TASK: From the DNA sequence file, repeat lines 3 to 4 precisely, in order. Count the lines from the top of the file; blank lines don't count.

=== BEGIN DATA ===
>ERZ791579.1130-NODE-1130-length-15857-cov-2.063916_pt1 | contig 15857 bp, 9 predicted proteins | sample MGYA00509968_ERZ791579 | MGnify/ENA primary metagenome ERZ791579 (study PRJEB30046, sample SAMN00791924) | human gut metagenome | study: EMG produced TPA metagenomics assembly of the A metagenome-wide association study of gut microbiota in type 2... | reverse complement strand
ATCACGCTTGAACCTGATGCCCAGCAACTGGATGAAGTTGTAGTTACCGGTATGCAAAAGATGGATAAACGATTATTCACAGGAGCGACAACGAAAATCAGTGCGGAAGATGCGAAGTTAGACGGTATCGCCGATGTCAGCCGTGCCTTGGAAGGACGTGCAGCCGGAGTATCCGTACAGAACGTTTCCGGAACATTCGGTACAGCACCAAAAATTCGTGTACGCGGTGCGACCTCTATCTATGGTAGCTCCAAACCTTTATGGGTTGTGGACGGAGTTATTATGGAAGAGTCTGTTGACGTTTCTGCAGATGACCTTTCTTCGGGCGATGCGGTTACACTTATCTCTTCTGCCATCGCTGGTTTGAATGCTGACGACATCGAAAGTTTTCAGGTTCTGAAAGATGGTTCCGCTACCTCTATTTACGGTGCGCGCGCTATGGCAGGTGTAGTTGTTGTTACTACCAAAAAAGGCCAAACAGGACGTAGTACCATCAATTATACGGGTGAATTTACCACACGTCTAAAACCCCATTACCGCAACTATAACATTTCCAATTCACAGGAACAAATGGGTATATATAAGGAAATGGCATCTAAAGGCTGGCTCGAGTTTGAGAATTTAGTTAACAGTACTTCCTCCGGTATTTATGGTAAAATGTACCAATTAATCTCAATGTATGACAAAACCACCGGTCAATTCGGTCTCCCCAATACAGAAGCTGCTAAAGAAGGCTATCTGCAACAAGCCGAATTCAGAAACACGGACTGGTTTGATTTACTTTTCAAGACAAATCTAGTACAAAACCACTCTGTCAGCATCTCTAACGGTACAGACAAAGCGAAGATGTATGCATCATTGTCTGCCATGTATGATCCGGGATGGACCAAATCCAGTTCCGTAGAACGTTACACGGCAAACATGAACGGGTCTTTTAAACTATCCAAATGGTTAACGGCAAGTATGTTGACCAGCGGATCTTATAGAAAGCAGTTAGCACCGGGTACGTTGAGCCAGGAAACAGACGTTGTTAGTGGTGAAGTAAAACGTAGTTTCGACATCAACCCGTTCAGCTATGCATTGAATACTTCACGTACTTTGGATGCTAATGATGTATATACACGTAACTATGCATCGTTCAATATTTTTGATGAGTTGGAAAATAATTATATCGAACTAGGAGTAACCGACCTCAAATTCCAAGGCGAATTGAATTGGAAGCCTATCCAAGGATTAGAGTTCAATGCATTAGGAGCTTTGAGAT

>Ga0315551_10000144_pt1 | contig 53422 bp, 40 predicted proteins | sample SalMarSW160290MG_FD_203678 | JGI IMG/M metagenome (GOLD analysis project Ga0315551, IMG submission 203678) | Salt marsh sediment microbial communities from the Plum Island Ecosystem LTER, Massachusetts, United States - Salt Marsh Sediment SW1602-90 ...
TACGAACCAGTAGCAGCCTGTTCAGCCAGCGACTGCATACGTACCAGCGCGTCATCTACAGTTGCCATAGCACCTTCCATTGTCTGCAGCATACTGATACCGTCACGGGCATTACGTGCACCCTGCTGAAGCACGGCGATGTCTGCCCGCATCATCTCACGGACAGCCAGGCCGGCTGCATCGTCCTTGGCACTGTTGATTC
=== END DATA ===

>Ga0315551_10000144_pt1 | contig 53422 bp, 40 predicted proteins | sample SalMarSW160290MG_FD_203678 | JGI IMG/M metagenome (GOLD analysis project Ga0315551, IMG submission 203678) | Salt marsh sediment microbial communities from the Plum Island Ecosystem LTER, Massachusetts, United States - Salt Marsh Sediment SW1602-90 ...
TACGAACCAGTAGCAGCCTGTTCAGCCAGCGACTGCATACGTACCAGCGCGTCATCTACAGTTGCCATAGCACCTTCCATTGTCTGCAGCATACTGATACCGTCACGGGCATTACGTGCACCCTGCTGAAGCACGGCGATGTCTGCCCGCATCATCTCACGGACAGCCAGGCCGGCTGCATCGTCCTTGGCACTGTTGATTC